Over the last two years I have had the good fortune to be drawn into the world of live-blogging at events. I came into this as a result of trying to figure out how to maximize the value I was gaining from using Twitter. To be perfectly honest, when I first saw Twitter and the kinds of messages people were posting, I thought: “Great. Another platform for the terminally self-involved and ego-centric to shout, ‘Look at me!’” But after exploring it some more, and heeding the advice of folks like Chris Brogan, who advocated the use of Twitter as a tool for keeping connected with subjects that were of interest and importance to you, I found my way to #innochat.
For those of you who don’t know, #innochat is a weekly Twitter chat held at noon (USA Eastern Standard/Daylight Time) every Thursday. Each week a topic is determined, a framing post is created in support of the topic with links to appropriate resources, and some key questions are identified to prompt and guide discussion. Usually the person who identified the topic also writes the framing post and moderates the chat on that day. Between 50 to 150 people “show up” to wrestle with a core concept each week. In the space of an hour we may have nearly 1,000 tweets. In short, it is a great online event which rarely disappoints in terms of engagement, energy, and enthusiasm.
What does this have to do with event participation? Good question.
This chat model is an adjunct to a wider series of Twitter chat and live event integrations which are expanding the impact and engagement of those events beyond participants in a room. One recent example is covered very well by Angela Dunn (aka @blogbrevity) who wrote a series of great posts at Pharmaphorum on “How to make your conference social”. Angela’s most recent post focuses on the establishment of a bloggers’ hub and how to effectively participate in an event as a blogger. You might even see someone you know being interviewed.
The great thing about Angela’s advice is that it is practical and useful no matter what type of event you run. This is drawn directly from her own experience as a blogger at multiple events and this post specifically focuses on the great work of George Levy, VP of Online Marketing for HSM Americas, who created the Blogger’s Hub at the HSM World Innovation Forum three years ago. From a full-blown, multiday conference to a focused internal event for innovators in your organization, integrating social media expands the scope of the conversation and broadens its utility to a much wider audience. The key is to be clear about your objectives for participants both in the room and further afield.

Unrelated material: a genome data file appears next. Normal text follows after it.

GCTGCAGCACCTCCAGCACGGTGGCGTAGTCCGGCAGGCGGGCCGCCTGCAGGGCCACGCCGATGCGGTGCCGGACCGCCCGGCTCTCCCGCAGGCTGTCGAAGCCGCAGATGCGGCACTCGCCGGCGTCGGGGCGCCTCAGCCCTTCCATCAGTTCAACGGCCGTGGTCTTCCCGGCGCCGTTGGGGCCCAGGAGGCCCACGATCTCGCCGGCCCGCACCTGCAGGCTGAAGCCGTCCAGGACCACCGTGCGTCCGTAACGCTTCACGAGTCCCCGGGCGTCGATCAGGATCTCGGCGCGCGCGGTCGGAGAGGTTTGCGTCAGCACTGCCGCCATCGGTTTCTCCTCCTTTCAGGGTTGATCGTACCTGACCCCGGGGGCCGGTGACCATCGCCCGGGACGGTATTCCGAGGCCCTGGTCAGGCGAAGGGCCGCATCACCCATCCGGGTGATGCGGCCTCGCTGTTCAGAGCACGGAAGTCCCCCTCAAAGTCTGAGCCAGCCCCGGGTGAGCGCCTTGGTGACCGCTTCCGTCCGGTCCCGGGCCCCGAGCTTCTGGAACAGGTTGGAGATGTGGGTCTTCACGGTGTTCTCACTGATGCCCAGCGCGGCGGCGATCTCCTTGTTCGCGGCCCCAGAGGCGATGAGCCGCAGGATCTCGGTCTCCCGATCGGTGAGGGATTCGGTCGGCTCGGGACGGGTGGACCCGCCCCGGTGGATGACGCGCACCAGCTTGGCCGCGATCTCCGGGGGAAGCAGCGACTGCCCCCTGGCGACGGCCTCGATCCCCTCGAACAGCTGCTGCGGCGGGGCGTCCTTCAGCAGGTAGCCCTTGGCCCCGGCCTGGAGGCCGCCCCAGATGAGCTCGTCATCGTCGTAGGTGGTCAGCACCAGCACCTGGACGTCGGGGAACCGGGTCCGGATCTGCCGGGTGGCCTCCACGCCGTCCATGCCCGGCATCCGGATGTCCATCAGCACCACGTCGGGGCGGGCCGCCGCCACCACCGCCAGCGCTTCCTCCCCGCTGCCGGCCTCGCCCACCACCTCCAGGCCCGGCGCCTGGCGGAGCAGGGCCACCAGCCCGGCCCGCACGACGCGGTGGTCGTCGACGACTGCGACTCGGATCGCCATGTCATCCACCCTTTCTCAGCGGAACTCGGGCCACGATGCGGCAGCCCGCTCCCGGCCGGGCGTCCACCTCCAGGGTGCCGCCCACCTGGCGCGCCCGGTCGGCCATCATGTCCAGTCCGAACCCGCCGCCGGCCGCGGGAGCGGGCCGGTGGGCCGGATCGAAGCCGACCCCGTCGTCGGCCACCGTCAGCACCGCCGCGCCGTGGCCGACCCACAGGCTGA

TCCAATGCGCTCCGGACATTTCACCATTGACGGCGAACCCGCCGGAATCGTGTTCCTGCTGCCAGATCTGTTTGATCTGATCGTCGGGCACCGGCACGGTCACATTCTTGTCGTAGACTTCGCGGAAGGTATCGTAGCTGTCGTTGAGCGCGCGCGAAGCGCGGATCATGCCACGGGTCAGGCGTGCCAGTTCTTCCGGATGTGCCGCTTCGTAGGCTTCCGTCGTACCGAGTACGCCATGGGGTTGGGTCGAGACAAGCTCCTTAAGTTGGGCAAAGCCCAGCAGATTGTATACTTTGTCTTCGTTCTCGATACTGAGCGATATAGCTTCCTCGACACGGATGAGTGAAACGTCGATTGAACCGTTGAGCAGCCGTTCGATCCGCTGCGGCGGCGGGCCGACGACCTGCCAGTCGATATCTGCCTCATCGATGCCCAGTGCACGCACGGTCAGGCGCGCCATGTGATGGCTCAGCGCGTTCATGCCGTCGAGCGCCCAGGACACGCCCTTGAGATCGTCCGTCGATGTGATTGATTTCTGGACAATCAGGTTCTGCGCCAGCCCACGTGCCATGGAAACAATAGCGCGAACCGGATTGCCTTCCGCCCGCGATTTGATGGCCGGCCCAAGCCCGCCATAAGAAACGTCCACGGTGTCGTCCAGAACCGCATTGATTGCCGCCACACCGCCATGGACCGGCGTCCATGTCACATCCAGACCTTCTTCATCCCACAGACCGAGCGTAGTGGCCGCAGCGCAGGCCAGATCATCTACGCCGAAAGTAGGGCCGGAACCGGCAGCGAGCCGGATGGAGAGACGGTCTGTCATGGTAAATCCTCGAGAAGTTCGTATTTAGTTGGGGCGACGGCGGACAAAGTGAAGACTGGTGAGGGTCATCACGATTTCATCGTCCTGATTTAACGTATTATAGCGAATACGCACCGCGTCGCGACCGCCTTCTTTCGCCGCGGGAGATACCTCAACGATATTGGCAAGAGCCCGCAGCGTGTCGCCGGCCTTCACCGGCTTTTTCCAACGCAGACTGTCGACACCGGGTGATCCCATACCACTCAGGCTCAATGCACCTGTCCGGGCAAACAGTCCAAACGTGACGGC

As part of my volunteer work helping to coordinate #innochat sessions, which I fell into, I have also been asked to participate as a live blogger for internal company events. Francois Gossieux, founder of Human 1.0, invited me to participate in one such event for a technology innovation company that incorporated a range of bloggers, the host company, and client participants in the room. By engaging bloggers, the company created a much wider platform for its small event, inviting participation from around the world to share in the experience being generated in a hotel conference room in Orlando, Florida. This event leveraged social media in a way that meant the host company had a broader reach and greater impact than a typical trade show event or internal product launch would ever have had.
Another off-shoot from my #innochat experience was taking the online chat to a live setting at the South By South West Interactive Festival (aka. SXSW) this year. Renee Hopkins, one of the long-time contributors to and hosts of #innochat invited me, Gwen Ishmael, and Jason Sutton to participate in a Core Conversation at SXSW on Business 101—focused on making money as a small enterprise or solo entrepreneur. Now, the way Core Conversations had been designed by the SXSW organizers was to have them be audio-visual-free zones: The rooms were set up in the round (all the chairs facing each other in a large circle) with no AV equipment. Being the innovators we are, the #innochat team on the ground immediately subverted that.
We set up a projector and omni-directional microphone in order to live-stream the conversation in the room. We also had Gwen and Justin cover the #innochat hashtag live while Renee and I integrated comments from inside the room with questions, comments, and suggestions from the wider #innochat community. Our experience at SXSW had been that if audience members were dissatisfied with their in-room experience, they would quite rapidly employ the rule of “two feet” in that they could walk out at any stage. We started with a packed room (over 100 people) and we ended up with people sitting on the floor around the room by the time we finished. The dynamic between the room participants and those following and engaging with the chat stream at #innochat was great.
As people left, some said it was the most engaging session they had been to so far.
How are you maximizing the use of social media to increase the impact of your efforts?